It’s Sunday evening, and services are just getting underway at the House for All Sinners and Saints in Denver. Nearly 200 worshipers sit in circles of plastic chairs around a simple altar table. Together they follow traditional Christian rites. They sit. They stand. They sing.
The congregation here resembles the crowd at a downtown bookshop — hipsters and college professors, gay couples and Democratic grandmas. But even in this crowd, the congregation’s pastor, with her short, moussed hair and armloads of religious tattoos, stands out as she launches into a sermon about Jesus on the cross.
“In our win-lose way of understanding things, it would have made a lot more sense for Jesus to have come and been a superhero — kicking ass and taking names, showing everyone how strong God is by winning at our game,” she tells the congregation.
Pastor Nadia Bolz-Weber is a bit of a Lutheran rock star at the moment, although the term makes her cringe. Her new book, Pastrix: The Cranky, Beautiful Faith of a Sinner & Saint, recently hit the New York Times best-seller list.
What she and her church are trying to do, she says, is simple and radical: create an authentic Christian experience without the pretension that can come with church.
“I think people’s tolerance for bullshit is at an all-time low,” she says.
What people want, she says, is a spiritual community that’s beautiful and transformative and maybe even transgressive — and that’s not what you find in most churches, conservative or liberal.
“We’ve been given social conventions, we’ve been given basically the Elks Club with Eucharist, or we’ve been given a place to gather on Sundays where basically what we hear is the same as the platform of the Democratic Party,” she says. “I don’t think the early Christians martyred themselves for either of these things.”
Bolz-Weber’s path to becoming an increasingly public theologian was rocky, to say the least. Early in adulthood she drifted away from her parents’ conservative Church of Christ and into a lost period of drugs and alcohol, only to find God again as she was struggling to get sober. That checkered history is something she talks about openly, trying to help others feel comfortable with their own failings.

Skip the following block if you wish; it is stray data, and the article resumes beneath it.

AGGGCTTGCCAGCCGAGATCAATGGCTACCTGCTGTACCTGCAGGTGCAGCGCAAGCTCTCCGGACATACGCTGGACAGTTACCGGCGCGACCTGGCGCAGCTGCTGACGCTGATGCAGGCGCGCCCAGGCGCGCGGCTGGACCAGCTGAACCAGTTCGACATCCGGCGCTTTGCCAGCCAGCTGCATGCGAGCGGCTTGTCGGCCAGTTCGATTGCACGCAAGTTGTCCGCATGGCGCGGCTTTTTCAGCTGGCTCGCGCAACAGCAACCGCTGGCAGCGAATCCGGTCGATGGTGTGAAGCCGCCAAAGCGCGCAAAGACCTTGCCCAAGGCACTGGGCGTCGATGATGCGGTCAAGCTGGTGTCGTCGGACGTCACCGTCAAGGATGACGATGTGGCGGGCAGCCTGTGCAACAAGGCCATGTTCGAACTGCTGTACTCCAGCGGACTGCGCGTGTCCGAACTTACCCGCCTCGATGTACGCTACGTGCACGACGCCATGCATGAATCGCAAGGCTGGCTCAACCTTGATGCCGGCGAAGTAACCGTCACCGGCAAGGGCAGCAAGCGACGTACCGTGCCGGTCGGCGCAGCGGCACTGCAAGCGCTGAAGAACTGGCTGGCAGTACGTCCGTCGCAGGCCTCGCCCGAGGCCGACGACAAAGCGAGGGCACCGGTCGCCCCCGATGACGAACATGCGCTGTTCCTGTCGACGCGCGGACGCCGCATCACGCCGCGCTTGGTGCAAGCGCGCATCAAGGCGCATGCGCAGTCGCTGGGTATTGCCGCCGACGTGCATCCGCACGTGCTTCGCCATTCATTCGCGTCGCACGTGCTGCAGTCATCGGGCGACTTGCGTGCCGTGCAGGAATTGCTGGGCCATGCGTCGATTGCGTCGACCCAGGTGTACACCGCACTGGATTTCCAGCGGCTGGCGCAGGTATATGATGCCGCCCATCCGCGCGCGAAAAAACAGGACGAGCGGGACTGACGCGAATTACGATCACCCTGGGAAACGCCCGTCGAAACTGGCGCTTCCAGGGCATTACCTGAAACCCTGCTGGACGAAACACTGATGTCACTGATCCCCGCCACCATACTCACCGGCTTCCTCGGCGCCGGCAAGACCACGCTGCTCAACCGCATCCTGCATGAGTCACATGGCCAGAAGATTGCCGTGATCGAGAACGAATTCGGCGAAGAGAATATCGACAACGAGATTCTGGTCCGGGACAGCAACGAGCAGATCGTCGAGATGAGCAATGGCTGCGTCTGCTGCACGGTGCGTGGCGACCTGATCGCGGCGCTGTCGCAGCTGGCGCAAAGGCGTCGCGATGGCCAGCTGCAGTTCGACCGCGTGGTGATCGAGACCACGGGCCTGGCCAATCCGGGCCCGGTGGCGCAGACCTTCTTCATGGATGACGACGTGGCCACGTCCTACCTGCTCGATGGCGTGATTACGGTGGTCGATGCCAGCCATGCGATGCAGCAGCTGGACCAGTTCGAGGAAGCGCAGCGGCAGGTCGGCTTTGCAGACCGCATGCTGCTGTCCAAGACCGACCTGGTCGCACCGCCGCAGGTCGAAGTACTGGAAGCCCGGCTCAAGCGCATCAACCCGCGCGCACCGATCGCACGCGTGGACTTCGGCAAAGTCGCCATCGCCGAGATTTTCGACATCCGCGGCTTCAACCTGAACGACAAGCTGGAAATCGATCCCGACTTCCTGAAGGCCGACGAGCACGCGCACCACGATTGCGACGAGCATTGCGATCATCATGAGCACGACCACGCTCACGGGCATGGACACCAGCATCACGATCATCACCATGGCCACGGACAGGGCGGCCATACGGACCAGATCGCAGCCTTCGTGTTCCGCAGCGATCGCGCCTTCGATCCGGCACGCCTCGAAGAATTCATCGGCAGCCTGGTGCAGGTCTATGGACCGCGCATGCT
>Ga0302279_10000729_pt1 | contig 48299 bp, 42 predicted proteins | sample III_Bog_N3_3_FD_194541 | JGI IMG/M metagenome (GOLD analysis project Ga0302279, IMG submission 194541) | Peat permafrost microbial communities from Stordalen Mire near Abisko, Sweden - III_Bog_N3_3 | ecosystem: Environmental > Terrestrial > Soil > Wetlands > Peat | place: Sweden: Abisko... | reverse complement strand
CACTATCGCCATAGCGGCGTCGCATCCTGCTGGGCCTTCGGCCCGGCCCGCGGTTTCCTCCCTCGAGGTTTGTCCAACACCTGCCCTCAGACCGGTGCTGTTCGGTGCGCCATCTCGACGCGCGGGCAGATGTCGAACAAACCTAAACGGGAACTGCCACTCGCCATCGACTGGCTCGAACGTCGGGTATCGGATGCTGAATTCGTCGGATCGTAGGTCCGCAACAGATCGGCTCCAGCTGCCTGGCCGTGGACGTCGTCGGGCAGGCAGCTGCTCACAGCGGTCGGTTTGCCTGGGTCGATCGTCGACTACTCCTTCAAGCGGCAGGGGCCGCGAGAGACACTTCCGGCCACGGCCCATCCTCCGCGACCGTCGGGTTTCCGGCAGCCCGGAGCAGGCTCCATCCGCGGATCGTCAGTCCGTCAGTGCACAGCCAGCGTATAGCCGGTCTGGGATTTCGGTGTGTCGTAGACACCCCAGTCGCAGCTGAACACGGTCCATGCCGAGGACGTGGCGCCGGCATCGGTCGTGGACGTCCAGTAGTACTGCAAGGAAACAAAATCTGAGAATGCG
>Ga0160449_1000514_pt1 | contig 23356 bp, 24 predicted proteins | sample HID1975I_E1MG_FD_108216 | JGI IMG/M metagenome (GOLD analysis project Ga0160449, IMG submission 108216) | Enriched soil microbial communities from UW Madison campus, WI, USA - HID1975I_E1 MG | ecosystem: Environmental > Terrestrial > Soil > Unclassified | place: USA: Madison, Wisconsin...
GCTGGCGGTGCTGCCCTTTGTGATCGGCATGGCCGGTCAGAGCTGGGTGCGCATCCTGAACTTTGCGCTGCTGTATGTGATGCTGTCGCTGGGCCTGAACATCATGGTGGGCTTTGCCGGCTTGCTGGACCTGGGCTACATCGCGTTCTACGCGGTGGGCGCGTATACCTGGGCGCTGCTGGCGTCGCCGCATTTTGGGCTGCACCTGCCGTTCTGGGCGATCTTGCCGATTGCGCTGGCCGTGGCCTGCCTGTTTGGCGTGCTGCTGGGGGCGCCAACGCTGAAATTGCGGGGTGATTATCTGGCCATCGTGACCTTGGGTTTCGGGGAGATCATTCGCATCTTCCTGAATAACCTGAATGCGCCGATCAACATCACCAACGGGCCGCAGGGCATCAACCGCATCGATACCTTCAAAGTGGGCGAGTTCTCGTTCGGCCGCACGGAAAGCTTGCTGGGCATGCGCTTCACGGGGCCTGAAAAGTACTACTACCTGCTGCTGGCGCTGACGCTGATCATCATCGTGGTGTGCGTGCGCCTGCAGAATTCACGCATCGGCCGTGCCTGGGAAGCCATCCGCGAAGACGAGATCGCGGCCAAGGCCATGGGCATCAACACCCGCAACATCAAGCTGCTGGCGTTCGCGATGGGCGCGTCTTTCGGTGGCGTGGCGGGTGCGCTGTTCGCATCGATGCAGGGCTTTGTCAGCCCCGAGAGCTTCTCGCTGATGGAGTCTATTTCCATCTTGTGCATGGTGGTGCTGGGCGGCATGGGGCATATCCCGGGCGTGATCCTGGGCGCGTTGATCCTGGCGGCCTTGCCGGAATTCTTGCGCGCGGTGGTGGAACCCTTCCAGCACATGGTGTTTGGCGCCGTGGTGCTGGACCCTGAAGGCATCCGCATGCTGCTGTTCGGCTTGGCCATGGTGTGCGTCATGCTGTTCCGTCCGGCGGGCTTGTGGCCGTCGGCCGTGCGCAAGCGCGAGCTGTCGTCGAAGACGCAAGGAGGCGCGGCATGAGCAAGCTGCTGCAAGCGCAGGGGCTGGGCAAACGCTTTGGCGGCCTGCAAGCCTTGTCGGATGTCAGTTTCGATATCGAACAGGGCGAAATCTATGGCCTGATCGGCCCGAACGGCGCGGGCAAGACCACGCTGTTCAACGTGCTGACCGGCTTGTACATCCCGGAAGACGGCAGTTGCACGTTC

“There was a young woman, I took her confession — and it was for real, it was something really heavy — and she was super tense at the beginning, and then she relaxed,” Bolz-Weber says. “Then we were kind of laughing, and she goes, ‘Oh, my gosh, I’m so glad you’re my pastor, because I know you’ve done much worse than that.’ So that’s also a service I offer.”
The faith that the congregation practices is, for lack of a better word, orthodox Lutheran. Even the congregation’s name — House for All Sinners and Saints — comes from Martin Luther’s belief that everyone is simultaneously all sinner and all saint.
But “House,” as it’s often called, does practice its faith differently from most congregations. It offers communion to everyone, regardless of whether they’ve been baptized, and it opens the liturgy to all who want to participate. That really struck parishioner Stephen Ludwig when he first attended a service after a decade away from the church.
“Everyone that shows up has the opportunity to read scripture, serve communion, participate in the service,” he says. “Liturgy is supposed to be ‘of the people,’ and this really brings it back to that.”
Welcoming all is the animating idea behind House, but it can be a challenging one. As Bolz-Weber’s popularity has grown, so many people have started visiting that there often aren’t enough chairs for the regulars.
Longtime worshiper Stuart Sanks admits that having so many new people stopping in can be difficult.
“Sometimes it feels like House is losing that idea of what made it different. But that’s just something we’re trying to figure out and work through and make the best of stewarding the responsibility, I guess, that we’ve been given.”
For Bolz-Weber, that responsibility is exciting — rethinking the way the church exists in the world today. She says she’s more interested in her congregation having a dynamic, faithful relationship with God than getting hung up on the specifics of what they believe.
And while no single common belief holds the congregation together, Bolz-Weber says certain values are universal: to welcome everyone and take that message out into the world.